What Edward Snowden Won With His NBC Interview

Traitor or patriot, Edward Snowden got exactly what he wanted Wednesday night.

National Journal
Dustin Volz
May 28, 2014, 7:45 p.m.

{{ BIZOBJ (video: 4980) }}

Nearly a year after his ex­plos­ive leaks rocked the U.S. in­tel­li­gence com­munity, Ed­ward Snowden ap­peared on tele­vi­sion Wed­nes­day night to re­mind the world that his cru­sade against gov­ern­ment sur­veil­lance is far from over.

The Na­tion­al Se­cur­ity Agency-con­tract­or-turned fu­git­ive sat down with NBC’s Bri­an Wil­li­ams in Mo­scow for his most in­tim­ate and high-pro­file ex­pos­ure yet to make his case dir­ectly to the Amer­ic­an pub­lic that his ac­tions were mo­tiv­ated by genu­ine con­cerns about the power of Amer­ica’s spy agen­cies.

“My pri­or­ity is not about my­self,” Snowden said dur­ing an hour-long prime-time spe­cial. “It’s about mak­ing sure that these pro­grams are re­formed and that the fam­ily that I left be­hind, the coun­try that I left be­hind, can be helped by my ac­tions. I will do everything I can to con­tin­ue to work in the most re­spons­ible way pos­sible — and to pri­or­it­ize caus­ing no harm while serving the pub­lic good.”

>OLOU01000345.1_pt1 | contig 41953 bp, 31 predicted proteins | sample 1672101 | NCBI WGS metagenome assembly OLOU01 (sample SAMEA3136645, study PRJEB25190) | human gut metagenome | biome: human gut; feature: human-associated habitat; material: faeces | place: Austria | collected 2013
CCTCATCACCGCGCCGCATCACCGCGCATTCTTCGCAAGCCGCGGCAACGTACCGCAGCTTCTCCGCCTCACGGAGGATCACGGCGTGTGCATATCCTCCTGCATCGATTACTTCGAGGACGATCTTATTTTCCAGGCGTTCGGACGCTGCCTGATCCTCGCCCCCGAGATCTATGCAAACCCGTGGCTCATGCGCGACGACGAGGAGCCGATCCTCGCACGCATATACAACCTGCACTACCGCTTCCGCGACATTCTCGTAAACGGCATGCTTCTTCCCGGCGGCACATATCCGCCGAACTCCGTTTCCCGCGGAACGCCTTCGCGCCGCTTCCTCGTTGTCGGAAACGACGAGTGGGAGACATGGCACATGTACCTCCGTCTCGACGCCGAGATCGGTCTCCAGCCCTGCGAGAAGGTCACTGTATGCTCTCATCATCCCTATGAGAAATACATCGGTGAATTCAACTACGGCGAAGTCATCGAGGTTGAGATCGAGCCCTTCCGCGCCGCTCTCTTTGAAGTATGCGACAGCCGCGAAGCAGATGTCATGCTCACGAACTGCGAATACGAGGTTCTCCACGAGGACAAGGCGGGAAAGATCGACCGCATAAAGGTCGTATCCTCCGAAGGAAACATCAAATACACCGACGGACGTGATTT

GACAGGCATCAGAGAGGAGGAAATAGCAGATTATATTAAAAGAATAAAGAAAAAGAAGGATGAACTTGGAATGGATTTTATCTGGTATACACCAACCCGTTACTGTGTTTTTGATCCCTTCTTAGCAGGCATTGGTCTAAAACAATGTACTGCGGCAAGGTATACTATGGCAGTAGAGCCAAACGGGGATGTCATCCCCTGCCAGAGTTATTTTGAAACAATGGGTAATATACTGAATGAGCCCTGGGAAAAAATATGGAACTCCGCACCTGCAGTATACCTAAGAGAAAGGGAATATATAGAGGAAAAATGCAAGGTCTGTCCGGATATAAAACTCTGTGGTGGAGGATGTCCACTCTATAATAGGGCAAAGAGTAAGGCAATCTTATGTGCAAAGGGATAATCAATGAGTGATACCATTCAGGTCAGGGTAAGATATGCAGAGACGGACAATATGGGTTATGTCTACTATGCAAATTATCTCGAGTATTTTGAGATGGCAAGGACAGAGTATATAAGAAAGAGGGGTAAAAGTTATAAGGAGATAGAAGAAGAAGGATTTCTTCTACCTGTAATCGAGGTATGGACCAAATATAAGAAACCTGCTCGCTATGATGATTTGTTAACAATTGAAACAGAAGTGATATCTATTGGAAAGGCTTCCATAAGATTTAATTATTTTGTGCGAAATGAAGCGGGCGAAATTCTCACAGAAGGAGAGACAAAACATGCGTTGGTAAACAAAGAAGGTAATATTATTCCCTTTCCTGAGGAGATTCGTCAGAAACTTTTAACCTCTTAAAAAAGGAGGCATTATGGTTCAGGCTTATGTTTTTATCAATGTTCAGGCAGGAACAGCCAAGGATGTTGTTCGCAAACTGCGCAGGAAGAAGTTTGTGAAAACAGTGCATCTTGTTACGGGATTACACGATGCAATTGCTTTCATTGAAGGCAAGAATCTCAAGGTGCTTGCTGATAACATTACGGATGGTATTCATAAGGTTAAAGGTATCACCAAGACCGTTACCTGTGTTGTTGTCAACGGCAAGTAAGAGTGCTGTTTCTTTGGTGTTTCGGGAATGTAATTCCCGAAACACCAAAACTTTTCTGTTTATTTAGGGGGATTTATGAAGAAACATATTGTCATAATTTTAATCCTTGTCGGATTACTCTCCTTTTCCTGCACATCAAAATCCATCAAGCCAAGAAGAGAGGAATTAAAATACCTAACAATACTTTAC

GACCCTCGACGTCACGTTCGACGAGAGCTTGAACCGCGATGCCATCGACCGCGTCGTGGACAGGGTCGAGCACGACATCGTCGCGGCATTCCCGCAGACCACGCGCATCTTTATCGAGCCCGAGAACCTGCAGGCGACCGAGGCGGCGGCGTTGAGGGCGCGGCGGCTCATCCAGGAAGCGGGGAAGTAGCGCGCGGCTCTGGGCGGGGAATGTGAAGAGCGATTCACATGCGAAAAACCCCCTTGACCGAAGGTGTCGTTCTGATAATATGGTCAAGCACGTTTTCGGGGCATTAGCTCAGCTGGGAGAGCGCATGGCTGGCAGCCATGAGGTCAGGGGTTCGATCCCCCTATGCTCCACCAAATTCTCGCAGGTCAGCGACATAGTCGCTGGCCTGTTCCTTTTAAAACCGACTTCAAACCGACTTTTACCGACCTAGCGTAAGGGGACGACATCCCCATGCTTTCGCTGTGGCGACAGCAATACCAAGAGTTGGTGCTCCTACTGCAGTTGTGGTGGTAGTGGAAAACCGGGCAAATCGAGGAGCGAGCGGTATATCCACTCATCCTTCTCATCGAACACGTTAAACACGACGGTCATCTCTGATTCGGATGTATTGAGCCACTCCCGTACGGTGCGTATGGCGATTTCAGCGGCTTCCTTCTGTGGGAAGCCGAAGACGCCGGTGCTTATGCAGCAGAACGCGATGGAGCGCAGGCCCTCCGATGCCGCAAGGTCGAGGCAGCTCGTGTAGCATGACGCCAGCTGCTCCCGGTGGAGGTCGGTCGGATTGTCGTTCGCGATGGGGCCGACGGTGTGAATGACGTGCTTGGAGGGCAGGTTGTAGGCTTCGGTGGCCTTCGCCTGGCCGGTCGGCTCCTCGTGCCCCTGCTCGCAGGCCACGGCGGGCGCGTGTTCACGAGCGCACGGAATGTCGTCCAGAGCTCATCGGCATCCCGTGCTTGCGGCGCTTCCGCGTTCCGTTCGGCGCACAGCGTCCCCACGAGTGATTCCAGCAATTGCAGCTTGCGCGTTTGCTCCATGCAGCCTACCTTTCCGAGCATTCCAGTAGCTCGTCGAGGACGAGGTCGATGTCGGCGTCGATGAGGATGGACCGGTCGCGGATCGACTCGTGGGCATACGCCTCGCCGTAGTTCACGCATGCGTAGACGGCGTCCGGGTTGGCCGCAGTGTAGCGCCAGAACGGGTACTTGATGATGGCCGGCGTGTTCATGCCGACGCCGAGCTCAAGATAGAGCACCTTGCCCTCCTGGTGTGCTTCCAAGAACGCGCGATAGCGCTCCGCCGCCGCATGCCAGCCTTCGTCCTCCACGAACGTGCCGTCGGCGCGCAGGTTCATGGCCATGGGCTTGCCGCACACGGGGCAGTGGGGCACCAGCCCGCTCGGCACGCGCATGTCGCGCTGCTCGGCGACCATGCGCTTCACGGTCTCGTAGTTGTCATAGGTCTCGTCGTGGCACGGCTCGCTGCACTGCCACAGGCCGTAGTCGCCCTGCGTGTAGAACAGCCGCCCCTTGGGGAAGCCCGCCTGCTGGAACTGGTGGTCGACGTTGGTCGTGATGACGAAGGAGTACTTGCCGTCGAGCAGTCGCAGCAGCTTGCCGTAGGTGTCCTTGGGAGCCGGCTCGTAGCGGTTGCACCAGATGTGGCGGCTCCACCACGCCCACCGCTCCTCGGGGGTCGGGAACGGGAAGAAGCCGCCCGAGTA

He ad­ded, “We can’t give away our pri­vacy; we can’t give away our rights.”

The much-hyped in­ter­view was scant on new policy de­tails, but provided an ar­tic­u­late and res­ol­ute Snowden with an­oth­er op­por­tun­ity to keep both him­self and sur­veil­lance re­form rel­ev­ant as Con­gress de­bates how much it should lim­it the gov­ern­ment’s bulk data col­lec­tion au­thor­ity.